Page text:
In a Congress that can’t find much common ground, industrial energy efficiency seems to be a key area of support. Today, Senators Bingaman, Snowe and Feinstein introduced the Expanding Industrial Energy and Water Efficiency Incentives Act of 2012 bill
(press release here), that if enacted will accelerate implementation of energy efficient practices and processes in the industrial sector. The benefit to the economy will be the savings of significant amounts of energy and potentially millions of dollars in energy expenditures by manufacturers across the country. This comes on the heels of the introduction of the Energy Savings and Industrial Competitiveness Act, which was introduced by Senators Jeanne Shaheen and Rob Portman, and the increase in funding in the FY13 appropriations for the Department of Energy’s Advanced Manufacturing Office.
ACEEE feels that the five tax provisions represent important measures that would advance energy efficiency, in spite of their apparent limited scope.
- The combined heat and power (CHP) provision corrects an important oversight in the current law, allowing the credit to be applied to waste energy recovery projects that offer the potential to save significant energy from industrial systems that would otherwise be lost.
- Motors consume more than two-thirds of industrial electricity. An important strategy to improve motor system efficiency is varying the speed of the motor to match needs, which can result in large changes in energy use resulting from small changes in motor speed. Redesigning equipment to incorporate variable speed motor technology can be costly for manufacturers. This tax credit will offset some of the cost of the equipment redesign, enabling this important energy efficiency technology to be incorporated into more equipment.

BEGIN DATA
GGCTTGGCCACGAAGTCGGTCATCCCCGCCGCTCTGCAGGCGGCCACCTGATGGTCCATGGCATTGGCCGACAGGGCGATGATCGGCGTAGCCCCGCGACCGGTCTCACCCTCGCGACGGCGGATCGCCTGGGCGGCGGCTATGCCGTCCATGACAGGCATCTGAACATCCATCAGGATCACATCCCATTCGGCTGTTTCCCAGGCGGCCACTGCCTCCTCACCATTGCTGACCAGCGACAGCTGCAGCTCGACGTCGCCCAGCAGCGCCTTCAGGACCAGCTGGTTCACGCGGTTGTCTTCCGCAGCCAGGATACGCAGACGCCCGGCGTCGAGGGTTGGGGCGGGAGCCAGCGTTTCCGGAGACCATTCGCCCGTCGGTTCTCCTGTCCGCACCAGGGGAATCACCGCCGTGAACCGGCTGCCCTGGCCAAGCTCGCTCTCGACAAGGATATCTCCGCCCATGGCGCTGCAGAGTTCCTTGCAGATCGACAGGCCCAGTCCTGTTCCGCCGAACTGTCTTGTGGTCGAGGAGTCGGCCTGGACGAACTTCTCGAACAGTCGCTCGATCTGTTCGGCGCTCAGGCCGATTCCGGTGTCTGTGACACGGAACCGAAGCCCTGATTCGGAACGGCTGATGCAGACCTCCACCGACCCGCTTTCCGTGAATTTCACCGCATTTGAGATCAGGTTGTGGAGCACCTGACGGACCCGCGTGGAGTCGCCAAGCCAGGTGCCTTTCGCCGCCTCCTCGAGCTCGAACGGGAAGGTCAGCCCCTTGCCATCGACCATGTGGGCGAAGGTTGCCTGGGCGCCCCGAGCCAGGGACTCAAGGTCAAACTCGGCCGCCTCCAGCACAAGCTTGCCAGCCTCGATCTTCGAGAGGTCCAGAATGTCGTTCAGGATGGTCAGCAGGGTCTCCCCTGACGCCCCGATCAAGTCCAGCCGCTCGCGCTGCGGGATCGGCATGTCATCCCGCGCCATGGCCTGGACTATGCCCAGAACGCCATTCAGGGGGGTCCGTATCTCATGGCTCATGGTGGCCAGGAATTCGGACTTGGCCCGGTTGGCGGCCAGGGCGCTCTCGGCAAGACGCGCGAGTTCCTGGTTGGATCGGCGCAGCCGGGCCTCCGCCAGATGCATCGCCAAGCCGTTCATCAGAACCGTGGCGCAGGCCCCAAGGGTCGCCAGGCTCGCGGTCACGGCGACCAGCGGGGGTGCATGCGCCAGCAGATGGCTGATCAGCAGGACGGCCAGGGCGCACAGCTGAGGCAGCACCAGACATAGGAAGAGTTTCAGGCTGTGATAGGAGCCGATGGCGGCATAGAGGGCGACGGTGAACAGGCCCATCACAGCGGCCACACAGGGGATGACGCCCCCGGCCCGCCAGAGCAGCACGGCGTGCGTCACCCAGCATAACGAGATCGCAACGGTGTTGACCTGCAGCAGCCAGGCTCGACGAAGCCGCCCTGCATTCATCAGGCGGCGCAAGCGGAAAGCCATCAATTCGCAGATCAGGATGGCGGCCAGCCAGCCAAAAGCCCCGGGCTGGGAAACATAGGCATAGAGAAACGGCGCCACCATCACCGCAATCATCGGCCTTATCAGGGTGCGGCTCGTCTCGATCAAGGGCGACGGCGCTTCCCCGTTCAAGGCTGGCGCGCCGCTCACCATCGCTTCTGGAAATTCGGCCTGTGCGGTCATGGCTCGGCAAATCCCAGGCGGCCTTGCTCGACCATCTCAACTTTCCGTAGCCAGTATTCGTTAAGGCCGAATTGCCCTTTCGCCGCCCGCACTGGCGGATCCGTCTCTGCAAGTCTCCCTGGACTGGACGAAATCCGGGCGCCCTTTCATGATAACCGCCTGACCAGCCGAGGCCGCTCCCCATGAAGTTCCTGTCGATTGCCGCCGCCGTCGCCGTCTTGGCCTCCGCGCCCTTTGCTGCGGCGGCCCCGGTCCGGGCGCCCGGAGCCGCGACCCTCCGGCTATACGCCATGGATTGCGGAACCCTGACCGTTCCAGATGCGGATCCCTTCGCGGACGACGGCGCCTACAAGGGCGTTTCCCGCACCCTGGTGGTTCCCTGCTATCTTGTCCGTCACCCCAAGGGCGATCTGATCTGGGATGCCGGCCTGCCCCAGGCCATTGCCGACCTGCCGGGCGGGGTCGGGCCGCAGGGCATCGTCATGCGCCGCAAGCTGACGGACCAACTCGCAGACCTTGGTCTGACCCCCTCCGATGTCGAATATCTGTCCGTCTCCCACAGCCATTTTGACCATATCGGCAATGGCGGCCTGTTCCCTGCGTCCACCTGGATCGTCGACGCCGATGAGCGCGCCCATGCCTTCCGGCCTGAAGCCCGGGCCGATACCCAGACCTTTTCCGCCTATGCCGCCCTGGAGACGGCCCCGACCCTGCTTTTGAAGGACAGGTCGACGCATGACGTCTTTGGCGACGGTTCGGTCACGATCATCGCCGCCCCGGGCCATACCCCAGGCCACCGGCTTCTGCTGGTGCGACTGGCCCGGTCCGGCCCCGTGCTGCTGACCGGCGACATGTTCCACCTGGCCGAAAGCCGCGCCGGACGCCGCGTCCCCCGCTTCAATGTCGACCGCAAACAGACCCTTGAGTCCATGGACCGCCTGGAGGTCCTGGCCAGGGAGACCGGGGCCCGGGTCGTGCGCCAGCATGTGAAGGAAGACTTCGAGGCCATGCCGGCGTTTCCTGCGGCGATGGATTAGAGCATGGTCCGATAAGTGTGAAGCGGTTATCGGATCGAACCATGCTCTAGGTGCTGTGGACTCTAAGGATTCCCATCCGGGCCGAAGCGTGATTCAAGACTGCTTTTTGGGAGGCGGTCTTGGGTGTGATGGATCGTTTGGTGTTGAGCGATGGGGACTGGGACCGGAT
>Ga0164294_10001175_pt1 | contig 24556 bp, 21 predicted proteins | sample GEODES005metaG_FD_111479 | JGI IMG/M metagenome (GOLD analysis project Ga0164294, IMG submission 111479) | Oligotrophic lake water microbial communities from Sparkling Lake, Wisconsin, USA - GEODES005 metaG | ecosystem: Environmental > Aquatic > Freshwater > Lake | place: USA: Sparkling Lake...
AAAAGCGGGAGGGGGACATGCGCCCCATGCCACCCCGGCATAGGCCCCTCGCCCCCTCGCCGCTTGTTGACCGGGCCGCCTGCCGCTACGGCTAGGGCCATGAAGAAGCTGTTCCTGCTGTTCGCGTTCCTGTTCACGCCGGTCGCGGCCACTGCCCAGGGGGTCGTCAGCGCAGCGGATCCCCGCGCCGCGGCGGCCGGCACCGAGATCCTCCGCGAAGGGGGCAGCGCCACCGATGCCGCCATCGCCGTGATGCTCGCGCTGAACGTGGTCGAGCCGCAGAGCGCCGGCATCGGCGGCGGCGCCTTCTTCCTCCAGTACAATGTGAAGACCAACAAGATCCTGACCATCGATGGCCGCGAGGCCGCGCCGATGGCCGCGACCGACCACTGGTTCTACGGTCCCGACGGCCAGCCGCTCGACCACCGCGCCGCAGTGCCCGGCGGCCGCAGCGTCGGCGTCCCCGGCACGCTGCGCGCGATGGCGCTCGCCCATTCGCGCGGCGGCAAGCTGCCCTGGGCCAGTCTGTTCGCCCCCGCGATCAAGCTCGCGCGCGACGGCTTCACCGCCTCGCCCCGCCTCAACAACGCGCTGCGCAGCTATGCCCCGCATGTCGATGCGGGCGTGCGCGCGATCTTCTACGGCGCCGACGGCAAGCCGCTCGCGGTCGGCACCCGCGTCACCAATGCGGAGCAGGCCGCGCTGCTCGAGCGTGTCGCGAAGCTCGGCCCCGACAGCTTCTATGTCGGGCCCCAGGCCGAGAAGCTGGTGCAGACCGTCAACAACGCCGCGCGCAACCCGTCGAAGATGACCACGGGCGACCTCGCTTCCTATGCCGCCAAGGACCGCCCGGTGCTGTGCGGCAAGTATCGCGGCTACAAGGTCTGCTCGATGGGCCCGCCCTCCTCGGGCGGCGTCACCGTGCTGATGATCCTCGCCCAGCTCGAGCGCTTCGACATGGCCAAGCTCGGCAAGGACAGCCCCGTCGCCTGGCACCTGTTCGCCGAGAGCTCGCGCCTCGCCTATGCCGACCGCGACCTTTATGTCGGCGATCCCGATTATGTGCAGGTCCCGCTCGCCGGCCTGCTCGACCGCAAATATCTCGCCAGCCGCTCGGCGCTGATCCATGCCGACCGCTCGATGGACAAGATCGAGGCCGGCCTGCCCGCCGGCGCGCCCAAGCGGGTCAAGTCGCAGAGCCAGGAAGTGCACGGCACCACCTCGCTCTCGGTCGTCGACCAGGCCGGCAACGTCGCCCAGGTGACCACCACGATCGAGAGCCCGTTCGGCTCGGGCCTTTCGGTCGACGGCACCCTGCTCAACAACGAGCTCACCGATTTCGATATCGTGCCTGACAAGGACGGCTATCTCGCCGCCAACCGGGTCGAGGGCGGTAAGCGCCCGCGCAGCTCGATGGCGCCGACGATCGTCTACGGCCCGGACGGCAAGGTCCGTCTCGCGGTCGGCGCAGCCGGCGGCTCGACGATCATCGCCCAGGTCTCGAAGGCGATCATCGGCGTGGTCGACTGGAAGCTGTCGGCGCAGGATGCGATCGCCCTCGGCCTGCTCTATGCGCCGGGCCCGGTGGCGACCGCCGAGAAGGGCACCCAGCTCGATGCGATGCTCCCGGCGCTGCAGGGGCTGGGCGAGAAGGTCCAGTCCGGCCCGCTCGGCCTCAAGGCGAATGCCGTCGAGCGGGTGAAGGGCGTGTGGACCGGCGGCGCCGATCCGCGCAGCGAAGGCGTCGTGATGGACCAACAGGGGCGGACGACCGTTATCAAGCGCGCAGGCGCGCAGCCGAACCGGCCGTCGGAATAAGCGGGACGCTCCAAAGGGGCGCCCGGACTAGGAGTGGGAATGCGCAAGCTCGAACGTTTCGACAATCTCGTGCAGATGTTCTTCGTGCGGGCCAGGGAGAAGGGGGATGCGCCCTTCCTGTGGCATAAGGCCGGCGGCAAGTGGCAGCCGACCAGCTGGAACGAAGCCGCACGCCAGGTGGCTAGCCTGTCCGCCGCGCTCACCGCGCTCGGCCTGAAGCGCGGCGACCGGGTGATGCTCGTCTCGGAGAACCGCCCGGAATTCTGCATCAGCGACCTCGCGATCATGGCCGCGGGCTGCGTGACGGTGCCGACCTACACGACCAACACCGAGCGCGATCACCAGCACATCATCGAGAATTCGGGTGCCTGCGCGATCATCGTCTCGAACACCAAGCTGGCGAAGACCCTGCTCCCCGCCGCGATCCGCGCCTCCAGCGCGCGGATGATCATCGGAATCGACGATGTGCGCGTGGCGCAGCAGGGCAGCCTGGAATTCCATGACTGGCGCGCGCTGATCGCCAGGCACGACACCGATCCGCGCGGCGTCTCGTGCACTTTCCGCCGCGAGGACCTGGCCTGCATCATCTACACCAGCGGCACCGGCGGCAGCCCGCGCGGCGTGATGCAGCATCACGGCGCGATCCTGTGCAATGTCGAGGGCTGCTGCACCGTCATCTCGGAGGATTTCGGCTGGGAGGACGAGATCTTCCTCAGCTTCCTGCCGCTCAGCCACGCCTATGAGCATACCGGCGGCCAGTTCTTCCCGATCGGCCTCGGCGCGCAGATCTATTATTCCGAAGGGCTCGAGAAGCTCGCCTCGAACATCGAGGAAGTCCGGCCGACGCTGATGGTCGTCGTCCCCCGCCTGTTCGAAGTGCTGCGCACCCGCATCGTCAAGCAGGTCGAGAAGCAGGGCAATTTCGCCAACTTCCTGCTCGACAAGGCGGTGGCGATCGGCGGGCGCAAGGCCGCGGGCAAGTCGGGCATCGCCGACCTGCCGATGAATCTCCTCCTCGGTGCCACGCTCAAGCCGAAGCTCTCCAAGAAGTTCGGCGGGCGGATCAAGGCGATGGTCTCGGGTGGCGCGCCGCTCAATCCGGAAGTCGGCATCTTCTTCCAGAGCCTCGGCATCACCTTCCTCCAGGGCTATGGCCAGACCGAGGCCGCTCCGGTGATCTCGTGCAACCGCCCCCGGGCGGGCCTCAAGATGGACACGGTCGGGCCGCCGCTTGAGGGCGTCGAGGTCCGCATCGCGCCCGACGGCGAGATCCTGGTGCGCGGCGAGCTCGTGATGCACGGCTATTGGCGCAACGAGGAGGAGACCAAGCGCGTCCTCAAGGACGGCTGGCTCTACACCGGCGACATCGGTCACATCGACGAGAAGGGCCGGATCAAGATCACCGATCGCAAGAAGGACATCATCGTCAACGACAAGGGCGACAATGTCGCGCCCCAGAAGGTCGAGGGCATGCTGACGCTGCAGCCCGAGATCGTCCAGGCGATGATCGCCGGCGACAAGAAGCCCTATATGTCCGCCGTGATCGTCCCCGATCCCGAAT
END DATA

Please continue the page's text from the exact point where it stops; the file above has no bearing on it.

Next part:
- This credit will encourage the replacement of obsolete chiller technologies that post a continuing environmental risk and waste electricity.
- As ACEEE research has shown, saving water represents an important energy savings opportunity since so much energy is needed to source, deliver and treat water. This provision will begin to realize the energy savings that can result from the nexus between water and energy efficiency.
- Existing efficiency credits tend to be focused on electricity, overlooking the important energy savings available from improved thermal efficiency. By providing a credit for efficient biomass thermal systems the provision sets an important precedent of valuing thermal energy savings equally with electric energy savings.
These provisions will provide an important short-term boost to new and underutilized energy efficiency technologies to help establish them in the marketplace. Enacting legislation like Expanding Industrial Energy and Water Efficiency Incentives Act of 2012 is critical for the country to continue to realize more energy efficiency opportunities for industrial energy efficiency so the country can move more quickly to cleaner and cheaper energy resources and enhance the competitiveness of our manufacturing sector.
Ethan Rogers contributed to this blog.